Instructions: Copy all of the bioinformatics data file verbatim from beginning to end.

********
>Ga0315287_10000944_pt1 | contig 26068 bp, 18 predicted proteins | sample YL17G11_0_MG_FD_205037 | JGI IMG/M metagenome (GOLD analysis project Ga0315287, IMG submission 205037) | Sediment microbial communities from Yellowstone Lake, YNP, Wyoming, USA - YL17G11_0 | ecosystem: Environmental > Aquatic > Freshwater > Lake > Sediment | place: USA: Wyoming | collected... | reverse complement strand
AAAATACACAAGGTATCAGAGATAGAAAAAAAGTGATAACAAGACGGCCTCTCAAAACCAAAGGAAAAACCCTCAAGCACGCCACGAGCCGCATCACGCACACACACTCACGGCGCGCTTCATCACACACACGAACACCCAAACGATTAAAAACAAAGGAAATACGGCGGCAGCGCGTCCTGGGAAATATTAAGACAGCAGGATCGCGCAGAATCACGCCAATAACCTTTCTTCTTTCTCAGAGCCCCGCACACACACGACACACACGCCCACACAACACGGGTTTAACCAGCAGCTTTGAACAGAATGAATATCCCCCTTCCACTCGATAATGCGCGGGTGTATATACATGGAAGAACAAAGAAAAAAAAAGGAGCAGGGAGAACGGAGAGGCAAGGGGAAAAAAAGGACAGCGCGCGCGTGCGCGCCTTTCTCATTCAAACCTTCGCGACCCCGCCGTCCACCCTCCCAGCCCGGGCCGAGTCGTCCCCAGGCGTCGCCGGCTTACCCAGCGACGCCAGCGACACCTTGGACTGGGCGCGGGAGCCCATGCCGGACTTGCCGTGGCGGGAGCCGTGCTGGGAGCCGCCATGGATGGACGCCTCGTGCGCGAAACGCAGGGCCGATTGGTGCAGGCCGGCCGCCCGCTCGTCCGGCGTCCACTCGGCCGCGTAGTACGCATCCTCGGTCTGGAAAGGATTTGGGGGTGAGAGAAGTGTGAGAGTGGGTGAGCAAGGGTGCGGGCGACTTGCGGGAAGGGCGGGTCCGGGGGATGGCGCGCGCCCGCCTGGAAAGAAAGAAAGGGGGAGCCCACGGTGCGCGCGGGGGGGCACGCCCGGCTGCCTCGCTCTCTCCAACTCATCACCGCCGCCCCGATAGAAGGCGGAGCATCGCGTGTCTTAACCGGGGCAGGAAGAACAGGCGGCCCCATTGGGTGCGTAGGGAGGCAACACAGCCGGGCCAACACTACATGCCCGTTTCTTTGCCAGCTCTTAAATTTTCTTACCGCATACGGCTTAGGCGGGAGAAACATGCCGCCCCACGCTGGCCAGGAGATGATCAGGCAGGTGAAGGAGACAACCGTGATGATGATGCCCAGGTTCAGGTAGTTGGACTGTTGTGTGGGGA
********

>Ga0315287_10000944_pt1 | contig 26068 bp, 18 predicted proteins | sample YL17G11_0_MG_FD_205037 | JGI IMG/M metagenome (GOLD analysis project Ga0315287, IMG submission 205037) | Sediment microbial communities from Yellowstone Lake, YNP, Wyoming, USA - YL17G11_0 | ecosystem: Environmental > Aquatic > Freshwater > Lake > Sediment | place: USA: Wyoming | collected... | reverse complement strand
AAAATACACAAGGTATCAGAGATAGAAAAAAAGTGATAACAAGACGGCCTCTCAAAACCAAAGGAAAAACCCTCAAGCACGCCACGAGCCGCATCACGCACACACACTCACGGCGCGCTTCATCACACACACGAACACCCAAACGATTAAAAACAAAGGAAATACGGCGGCAGCGCGTCCTGGGAAATATTAAGACAGCAGGATCGCGCAGAATCACGCCAATAACCTTTCTTCTTTCTCAGAGCCCCGCACACACACGACACACACGCCCACACAACACGGGTTTAACCAGCAGCTTTGAACAGAATGAATATCCCCCTTCCACTCGATAATGCGCGGGTGTATATACATGGAAGAACAAAGAAAAAAAAAGGAGCAGGGAGAACGGAGAGGCAAGGGGAAAAAAAGGACAGCGCGCGCGTGCGCGCCTTTCTCATTCAAACCTTCGCGACCCCGCCGTCCACCCTCCCAGCCCGGGCCGAGTCGTCCCCAGGCGTCGCCGGCTTACCCAGCGACGCCAGCGACACCTTGGACTGGGCGCGGGAGCCCATGCCGGACTTGCCGTGGCGGGAGCCGTGCTGGGAGCCGCCATGGATGGACGCCTCGTGCGCGAAACGCAGGGCCGATTGGTGCAGGCCGGCCGCCCGCTCGTCCGGCGTCCACTCGGCCGCGTAGTACGCATCCTCGGTCTGGAAAGGATTTGGGGGTGAGAGAAGTGTGAGAGTGGGTGAGCAAGGGTGCGGGCGACTTGCGGGAAGGGCGGGTCCGGGGGATGGCGCGCGCCCGCCTGGAAAGAAAGAAAGGGGGAGCCCACGGTGCGCGCGGGGGGGCACGCCCGGCTGCCTCGCTCTCTCCAACTCATCACCGCCGCCCCGATAGAAGGCGGAGCATCGCGTGTCTTAACCGGGGCAGGAAGAACAGGCGGCCCCATTGGGTGCGTAGGGAGGCAACACAGCCGGGCCAACACTACATGCCCGTTTCTTTGCCAGCTCTTAAATTTTCTTACCGCATACGGCTTAGGCGGGAGAAACATGCCGCCCCACGCTGGCCAGGAGATGATCAGGCAGGTGAAGGAGACAACCGTGATGATGATGCCCAGGTTCAGGTAGTTGGACTGTTGTGTGGGGA